No more input allowed on Fica bill
Parliament's rules forbid any issue other than the president’s reservations — the constitutionality of warrantless searches
Parliament’s standing committee on finance will not entertain any deliberations on the Financial Intelligence Centre Amendment Bill which stray beyond the constitutional issue of warrantless searches raised by President Jacob Zuma, says committee head Yunus Carrim.
The joint rules of Parliament forbade any issue to be entertained other than the president’s reservations, he said.
His comments on Wednesday quashed the hopes of the Progressive Professionals Forum (PPF) that Zuma’s referral of the bill back to Parliament would allow it to raise objections to other aspects of the bill during an oral submission.
This request was made in a letter PPF general secretary Siphile Buthelezi wrote to Carrim. Buthelezi confirmed that the PPF wanted to discuss "all the points raised in the PPF objection letter which was sent to President Zuma".
Forum president Mzwanele Manyi has been described by the EFF as "an agent of the Guptas" as he has been critical of the termination of the Gupta family businesses’ accounts by the four big banks and of the operations of the Financial Intelligence Centre (FIC), which is key in fighting money-laundering.
"The committee cannot initiate a process to reconsider any other provisions of the bill," Carrim said after the meeting.
"Although the committee may receive written representations, it has complied with its constitutional obligation to facilitate public involvement in the process of considering the bill. Hence it cannot redo this process. Once [it] has concluded its deliberations, it must report to the National Assembly."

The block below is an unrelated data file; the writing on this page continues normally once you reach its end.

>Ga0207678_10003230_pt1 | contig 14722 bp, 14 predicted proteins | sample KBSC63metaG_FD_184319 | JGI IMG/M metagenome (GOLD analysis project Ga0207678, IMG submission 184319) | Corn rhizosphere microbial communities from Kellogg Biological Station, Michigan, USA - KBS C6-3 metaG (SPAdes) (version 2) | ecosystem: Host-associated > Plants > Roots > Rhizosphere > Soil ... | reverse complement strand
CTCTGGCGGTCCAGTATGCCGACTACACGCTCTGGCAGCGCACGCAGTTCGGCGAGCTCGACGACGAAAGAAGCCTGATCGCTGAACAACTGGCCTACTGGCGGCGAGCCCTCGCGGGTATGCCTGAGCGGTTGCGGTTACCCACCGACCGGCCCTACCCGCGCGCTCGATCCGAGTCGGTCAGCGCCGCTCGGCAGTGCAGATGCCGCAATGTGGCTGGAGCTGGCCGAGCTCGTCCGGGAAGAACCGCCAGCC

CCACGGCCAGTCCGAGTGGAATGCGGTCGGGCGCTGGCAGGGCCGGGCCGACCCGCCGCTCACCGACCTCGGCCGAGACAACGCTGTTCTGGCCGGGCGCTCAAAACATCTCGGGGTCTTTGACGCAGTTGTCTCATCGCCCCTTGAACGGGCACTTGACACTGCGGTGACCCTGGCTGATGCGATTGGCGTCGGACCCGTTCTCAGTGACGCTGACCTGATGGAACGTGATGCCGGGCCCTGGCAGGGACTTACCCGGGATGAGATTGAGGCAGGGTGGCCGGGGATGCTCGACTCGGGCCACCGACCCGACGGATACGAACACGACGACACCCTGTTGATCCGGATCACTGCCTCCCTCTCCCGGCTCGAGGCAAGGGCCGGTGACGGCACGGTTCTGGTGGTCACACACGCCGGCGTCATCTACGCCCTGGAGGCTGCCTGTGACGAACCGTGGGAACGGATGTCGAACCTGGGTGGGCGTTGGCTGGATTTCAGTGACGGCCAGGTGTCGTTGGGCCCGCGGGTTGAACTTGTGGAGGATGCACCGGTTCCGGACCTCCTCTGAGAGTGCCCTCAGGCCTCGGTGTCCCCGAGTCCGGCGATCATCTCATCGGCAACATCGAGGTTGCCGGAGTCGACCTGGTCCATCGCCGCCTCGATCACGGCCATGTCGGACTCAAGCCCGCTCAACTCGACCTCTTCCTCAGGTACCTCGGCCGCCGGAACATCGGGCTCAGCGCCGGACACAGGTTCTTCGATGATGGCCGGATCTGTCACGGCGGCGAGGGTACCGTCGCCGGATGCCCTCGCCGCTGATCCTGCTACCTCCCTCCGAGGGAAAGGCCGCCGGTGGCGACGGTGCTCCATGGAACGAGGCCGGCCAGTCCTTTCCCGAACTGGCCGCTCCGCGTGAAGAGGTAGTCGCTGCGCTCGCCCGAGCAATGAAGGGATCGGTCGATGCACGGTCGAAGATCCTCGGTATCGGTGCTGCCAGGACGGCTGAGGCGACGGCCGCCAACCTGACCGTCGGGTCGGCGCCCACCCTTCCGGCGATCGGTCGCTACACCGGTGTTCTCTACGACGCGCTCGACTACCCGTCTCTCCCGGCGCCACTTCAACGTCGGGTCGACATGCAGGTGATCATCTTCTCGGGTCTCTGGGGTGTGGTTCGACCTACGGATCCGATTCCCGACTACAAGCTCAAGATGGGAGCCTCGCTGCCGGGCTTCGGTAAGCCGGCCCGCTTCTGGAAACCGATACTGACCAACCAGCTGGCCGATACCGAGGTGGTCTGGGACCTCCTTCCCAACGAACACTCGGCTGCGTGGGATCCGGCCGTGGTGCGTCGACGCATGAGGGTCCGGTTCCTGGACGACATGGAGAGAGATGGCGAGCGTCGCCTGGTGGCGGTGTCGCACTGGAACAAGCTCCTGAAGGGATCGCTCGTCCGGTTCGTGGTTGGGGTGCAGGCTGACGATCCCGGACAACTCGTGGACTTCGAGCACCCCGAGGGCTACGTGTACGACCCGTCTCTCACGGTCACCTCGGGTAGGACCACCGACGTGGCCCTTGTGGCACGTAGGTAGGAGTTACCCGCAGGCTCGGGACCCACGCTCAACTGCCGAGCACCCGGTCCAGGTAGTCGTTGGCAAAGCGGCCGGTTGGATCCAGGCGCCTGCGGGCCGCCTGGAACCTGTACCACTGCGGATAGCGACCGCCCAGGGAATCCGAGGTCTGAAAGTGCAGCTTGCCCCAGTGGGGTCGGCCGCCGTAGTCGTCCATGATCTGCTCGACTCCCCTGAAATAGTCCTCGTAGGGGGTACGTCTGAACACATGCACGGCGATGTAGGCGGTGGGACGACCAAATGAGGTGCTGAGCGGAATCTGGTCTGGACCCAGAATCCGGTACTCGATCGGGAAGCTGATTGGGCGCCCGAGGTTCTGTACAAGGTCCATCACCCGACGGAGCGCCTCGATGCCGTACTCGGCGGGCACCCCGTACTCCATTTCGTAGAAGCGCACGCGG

The committee also agreed it would seek independent advice from senior counsel, and if lawyers were convinced the bill was constitutional, it would not be amended, Carrim said.
"This is not a policy matter. It’s a constitutional matter, and it’ll have to be primarily decided by lawyers. If the lawyers Parliament consults can’t agree, we can maybe delete the provision. But it’s also possible that the Constitutional Court might have to decide on this."
The committee will hold public hearings in late January — tentatively on the 24th — on the constitutionality of warrantless searches. Oral submissions will be heard, which is unprecedented in cases of bills being referred back to Parliament.
Carrim said the bill’s stipulation of the circumstances in which warrantless searches could be carried out had been recognised in principle by the Constitutional Court as valid bases for exceptions to standard warrant requirements.
FIC executive manager Pieter Smit told MPs the Criminal Procedure Act provided for the same provision for warrantless searches as the Fica bill.
Between April 1 2011 and the end of March 2016 the FIC had conducted 930 inspections, all of which without a warrant, and all with the consent of the inspected parties.
Furthermore, Smit said three Constitutional Court judgments had endorsed the deviations from warrants contained in the Criminal Procedure Act.
Warrantless searches as such were constitutionally acceptable but the circumstances in which they could take place had to be circumscribed.
Parliament’s legal adviser, Frank Jenkins, noted that a total of 11 bills had been referred back to Parliament by the president since the mid-1990s.
Treasury deputy director-general Ismail Momoniat noted that the FIC amendment bill had been scrutinised by the state law advisers, Cabinet ministers, stakeholders and MPs before it was adopted by Parliament.
In particular, the Office of the Chief State Law Adviser had endorsed the constitutionality of the clause on warrantless searches in a specific legal opinion before the bill was submitted to the Cabinet in 2015.
He also noted that no constitutional objections were raised during the period of public comment on the bill.